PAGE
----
Yeah, and probably you are also much better at controlling your emotions, something that kids need, like someone external to take care of that. Actually, I found it very interesting that you either like the concept of emotion, liking the learning process. That’s very, very fascinating. But I think we need to arrange another recording just to discuss that.
Eric Dodds 12:33
I know I could go on all day because this is so fascinating. Yeah. Yeah.
Stephen Bailey 12:40
Just one last thing, and this will be a bridge to some data stuff. But I do, you know, anyone who studies the brain hopefully gets a little offended when people link neural networks, AI and neural networks directly to the brain. And we say like, oh, yeah, we’re gonna build something. That’s exactly what the brain does. There’s so much stuff to what the body does that supports brain functioning. Like that is just totally not even part of the conversation when you’re building when many people talk about the relationship between neural networks in the brain like hormones, cortisol, attention, emotion, that even like sensations from your body, like all of these things are super important for brain functioning and brain processing, that there’s just no real analog for in data, computer science, neural networks.
Kostas Pardalis 13:32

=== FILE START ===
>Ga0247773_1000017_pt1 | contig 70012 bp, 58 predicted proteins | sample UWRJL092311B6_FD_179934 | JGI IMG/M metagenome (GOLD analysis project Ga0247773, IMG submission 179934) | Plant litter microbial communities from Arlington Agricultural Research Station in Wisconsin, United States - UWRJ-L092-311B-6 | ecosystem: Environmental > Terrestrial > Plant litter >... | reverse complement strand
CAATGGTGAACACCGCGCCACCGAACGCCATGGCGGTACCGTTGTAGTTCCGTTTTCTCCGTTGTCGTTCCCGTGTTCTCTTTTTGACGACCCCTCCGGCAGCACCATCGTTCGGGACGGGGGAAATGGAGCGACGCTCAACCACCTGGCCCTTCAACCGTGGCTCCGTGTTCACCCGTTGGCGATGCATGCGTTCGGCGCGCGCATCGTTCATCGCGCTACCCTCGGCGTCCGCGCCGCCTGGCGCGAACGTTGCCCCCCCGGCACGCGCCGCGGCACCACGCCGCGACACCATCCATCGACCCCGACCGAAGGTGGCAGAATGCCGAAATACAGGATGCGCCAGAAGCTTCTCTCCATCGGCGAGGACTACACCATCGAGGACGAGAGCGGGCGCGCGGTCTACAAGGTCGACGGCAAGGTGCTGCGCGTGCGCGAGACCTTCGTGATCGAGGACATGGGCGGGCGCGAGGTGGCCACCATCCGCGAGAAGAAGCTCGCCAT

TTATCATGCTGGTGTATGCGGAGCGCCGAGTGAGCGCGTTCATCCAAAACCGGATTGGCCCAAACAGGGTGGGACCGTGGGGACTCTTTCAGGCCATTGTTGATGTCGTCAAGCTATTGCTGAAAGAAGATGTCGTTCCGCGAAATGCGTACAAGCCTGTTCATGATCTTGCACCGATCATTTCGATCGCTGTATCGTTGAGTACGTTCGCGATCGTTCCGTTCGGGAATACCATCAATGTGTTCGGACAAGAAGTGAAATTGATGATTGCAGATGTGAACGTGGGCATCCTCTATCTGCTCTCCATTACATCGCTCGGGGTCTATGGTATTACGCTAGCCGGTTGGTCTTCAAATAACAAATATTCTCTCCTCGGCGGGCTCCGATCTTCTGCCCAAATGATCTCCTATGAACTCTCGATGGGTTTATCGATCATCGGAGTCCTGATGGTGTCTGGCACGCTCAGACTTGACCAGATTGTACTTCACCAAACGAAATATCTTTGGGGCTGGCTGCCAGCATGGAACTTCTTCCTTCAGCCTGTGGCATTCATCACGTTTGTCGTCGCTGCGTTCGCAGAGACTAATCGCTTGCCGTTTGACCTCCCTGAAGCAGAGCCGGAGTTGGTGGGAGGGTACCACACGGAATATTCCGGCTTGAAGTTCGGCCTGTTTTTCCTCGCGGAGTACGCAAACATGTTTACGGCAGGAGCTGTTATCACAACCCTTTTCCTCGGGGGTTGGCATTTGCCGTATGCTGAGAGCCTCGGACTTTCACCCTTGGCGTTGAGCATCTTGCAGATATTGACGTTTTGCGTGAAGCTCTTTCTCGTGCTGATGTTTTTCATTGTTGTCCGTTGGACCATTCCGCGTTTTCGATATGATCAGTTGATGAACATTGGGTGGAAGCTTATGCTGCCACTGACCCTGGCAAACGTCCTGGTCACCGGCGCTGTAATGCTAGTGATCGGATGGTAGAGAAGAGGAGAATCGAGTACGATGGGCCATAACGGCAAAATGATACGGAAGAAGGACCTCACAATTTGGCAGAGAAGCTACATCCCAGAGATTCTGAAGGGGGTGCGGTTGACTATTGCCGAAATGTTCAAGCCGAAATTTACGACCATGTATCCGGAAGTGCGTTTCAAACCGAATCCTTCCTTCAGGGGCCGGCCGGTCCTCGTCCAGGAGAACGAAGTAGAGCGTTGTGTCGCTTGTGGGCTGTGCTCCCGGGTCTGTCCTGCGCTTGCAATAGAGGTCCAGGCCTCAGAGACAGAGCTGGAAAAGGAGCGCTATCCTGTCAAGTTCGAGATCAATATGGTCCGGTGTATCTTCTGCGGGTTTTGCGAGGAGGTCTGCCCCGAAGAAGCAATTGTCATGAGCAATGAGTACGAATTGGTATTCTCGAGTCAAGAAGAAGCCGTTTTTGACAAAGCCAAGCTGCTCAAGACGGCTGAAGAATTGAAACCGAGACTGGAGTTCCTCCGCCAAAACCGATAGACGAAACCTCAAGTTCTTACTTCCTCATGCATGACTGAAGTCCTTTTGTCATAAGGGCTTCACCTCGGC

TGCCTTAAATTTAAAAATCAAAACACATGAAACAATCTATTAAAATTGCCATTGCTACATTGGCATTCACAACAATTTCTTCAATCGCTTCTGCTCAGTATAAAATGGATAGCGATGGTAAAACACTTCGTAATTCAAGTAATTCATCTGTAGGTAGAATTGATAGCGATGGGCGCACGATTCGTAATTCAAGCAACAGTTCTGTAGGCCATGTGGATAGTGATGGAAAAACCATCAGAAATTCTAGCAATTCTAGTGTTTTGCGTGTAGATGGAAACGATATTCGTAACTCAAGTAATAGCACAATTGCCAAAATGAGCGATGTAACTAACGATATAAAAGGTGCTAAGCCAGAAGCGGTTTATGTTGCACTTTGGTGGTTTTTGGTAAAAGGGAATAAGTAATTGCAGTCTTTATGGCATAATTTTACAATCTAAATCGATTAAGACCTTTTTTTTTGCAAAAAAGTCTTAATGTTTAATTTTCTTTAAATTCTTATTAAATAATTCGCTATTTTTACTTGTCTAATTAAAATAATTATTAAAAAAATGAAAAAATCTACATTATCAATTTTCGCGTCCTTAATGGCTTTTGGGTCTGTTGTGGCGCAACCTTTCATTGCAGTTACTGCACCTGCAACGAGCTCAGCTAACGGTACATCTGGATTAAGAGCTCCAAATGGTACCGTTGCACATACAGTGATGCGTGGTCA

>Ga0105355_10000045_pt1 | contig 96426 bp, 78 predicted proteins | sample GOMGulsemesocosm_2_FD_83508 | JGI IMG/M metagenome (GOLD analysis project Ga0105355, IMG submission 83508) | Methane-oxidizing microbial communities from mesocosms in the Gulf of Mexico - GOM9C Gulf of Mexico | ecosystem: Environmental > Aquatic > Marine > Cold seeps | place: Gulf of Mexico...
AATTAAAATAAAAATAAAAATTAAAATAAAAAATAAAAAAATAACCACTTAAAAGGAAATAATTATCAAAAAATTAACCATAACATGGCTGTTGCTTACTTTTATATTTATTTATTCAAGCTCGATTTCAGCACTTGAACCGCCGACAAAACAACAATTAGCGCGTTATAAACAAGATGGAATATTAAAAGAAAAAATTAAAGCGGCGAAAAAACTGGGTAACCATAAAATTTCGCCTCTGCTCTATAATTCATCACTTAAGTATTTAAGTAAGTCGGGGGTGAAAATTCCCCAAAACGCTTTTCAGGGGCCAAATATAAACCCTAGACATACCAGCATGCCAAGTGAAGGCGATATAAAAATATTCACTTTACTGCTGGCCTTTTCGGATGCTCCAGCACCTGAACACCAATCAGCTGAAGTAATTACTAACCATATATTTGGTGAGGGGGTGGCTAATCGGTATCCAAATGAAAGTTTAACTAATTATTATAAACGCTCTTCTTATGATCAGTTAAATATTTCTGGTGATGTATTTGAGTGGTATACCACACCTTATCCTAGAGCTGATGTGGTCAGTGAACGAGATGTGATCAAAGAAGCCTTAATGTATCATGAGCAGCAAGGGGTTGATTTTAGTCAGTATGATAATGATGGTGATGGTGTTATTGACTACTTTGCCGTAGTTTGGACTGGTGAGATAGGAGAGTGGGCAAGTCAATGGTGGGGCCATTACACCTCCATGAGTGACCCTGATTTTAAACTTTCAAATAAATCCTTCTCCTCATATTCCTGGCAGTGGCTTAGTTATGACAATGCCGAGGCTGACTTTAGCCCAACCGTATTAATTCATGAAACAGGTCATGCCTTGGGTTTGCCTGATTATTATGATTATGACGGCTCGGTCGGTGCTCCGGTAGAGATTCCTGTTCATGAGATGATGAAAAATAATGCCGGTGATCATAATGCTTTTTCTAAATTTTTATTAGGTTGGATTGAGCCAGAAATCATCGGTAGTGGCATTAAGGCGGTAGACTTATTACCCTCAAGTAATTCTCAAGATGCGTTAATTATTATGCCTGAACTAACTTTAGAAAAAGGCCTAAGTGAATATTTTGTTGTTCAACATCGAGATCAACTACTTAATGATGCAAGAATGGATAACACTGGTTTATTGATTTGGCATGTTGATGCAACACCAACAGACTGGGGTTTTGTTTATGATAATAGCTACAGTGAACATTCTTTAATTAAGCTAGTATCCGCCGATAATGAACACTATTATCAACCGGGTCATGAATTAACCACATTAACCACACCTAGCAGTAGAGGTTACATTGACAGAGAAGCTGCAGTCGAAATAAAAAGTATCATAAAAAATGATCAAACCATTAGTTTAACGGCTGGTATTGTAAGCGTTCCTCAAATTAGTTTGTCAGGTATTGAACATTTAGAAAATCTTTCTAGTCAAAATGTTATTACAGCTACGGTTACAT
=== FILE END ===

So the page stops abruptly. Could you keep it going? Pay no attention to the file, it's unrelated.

Yeah, absolutely. And I totally understand. And that was something that I was thinking, while you were saying about things like attention and emotion, because, for example, one big thing right now with all the deep neural network research that’s going on is about how to use attention, and how it’s called. Because, of course, the attention in this context is much different than what attention was brought like in the human brain. We keep trying to find some kind of like parallels between how the human brain works and how these computational models work. So when you talked about the emotions is the point where they couldn’t help them say like, Okay, this is the next thing after the attention. Are we trying to put them there in the neural networks. But anyway, these are things that I think we need a lot of time to chat about and probably arrange another call to do that. So yeah, let’s let’s move forward with talking a little bit more about your role in Immuta right now. And what I wanted to ask you, and I find quite interesting in your case, is that you have a data-related role inside the company that builds all the products that are all around data, right. I assume, and this is something that I would really like to find out during our conversation, that data governance is something that affects also the lives and the work of data scientists and data analysts. So how do you use that internally? What’s BI and data analytics for Immuta, first of all, how you use it. Is it for product, is it for business decisions? Can you give us a little bit more information around that?